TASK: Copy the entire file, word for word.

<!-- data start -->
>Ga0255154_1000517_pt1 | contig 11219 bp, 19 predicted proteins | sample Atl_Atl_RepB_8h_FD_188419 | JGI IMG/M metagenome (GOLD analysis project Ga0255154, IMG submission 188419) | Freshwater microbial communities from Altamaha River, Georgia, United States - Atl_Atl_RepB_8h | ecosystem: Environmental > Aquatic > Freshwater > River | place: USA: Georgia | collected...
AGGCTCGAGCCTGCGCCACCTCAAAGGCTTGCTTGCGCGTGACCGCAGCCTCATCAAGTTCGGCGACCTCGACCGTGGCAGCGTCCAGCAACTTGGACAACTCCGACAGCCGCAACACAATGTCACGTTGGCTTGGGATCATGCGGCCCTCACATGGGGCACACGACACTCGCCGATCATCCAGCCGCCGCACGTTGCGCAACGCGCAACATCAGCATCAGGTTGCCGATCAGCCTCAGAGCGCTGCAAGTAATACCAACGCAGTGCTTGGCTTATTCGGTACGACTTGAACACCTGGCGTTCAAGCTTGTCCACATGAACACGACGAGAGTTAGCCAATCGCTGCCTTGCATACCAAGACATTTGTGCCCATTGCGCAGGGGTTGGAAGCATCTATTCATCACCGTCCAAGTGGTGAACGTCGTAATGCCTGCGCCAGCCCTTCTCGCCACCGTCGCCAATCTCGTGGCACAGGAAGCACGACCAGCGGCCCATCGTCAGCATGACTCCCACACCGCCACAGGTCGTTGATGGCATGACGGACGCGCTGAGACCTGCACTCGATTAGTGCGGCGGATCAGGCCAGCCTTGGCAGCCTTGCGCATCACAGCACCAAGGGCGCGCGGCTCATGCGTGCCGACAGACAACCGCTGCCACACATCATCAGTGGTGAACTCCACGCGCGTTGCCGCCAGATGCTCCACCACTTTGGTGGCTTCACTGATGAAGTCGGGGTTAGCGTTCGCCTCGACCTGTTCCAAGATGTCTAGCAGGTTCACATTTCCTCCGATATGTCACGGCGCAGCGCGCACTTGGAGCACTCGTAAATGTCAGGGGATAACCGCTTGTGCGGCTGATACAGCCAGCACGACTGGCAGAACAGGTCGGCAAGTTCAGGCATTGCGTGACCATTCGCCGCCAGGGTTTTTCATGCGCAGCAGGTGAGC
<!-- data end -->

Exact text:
>Ga0255154_1000517_pt1 | contig 11219 bp, 19 predicted proteins | sample Atl_Atl_RepB_8h_FD_188419 | JGI IMG/M metagenome (GOLD analysis project Ga0255154, IMG submission 188419) | Freshwater microbial communities from Altamaha River, Georgia, United States - Atl_Atl_RepB_8h | ecosystem: Environmental > Aquatic > Freshwater > River | place: USA: Georgia | collected...
AGGCTCGAGCCTGCGCCACCTCAAAGGCTTGCTTGCGCGTGACCGCAGCCTCATCAAGTTCGGCGACCTCGACCGTGGCAGCGTCCAGCAACTTGGACAACTCCGACAGCCGCAACACAATGTCACGTTGGCTTGGGATCATGCGGCCCTCACATGGGGCACACGACACTCGCCGATCATCCAGCCGCCGCACGTTGCGCAACGCGCAACATCAGCATCAGGTTGCCGATCAGCCTCAGAGCGCTGCAAGTAATACCAACGCAGTGCTTGGCTTATTCGGTACGACTTGAACACCTGGCGTTCAAGCTTGTCCACATGAACACGACGAGAGTTAGCCAATCGCTGCCTTGCATACCAAGACATTTGTGCCCATTGCGCAGGGGTTGGAAGCATCTATTCATCACCGTCCAAGTGGTGAACGTCGTAATGCCTGCGCCAGCCCTTCTCGCCACCGTCGCCAATCTCGTGGCACAGGAAGCACGACCAGCGGCCCATCGTCAGCATGACTCCCACACCGCCACAGGTCGTTGATGGCATGACGGACGCGCTGAGACCTGCACTCGATTAGTGCGGCGGATCAGGCCAGCCTTGGCAGCCTTGCGCATCACAGCACCAAGGGCGCGCGGCTCATGCGTGCCGACAGACAACCGCTGCCACACATCATCAGTGGTGAACTCCACGCGCGTTGCCGCCAGATGCTCCACCACTTTGGTGGCTTCACTGATGAAGTCGGGGTTAGCGTTCGCCTCGACCTGTTCCAAGATGTCTAGCAGGTTCACATTTCCTCCGATATGTCACGGCGCAGCGCGCACTTGGAGCACTCGTAAATGTCAGGGGATAACCGCTTGTGCGGCTGATACAGCCAGCACGACTGGCAGAACAGGTCGGCAAGTTCAGGCATTGCGTGACCATTCGCCGCCAGGGTTTTTCATGCGCAGCAGGTGAGC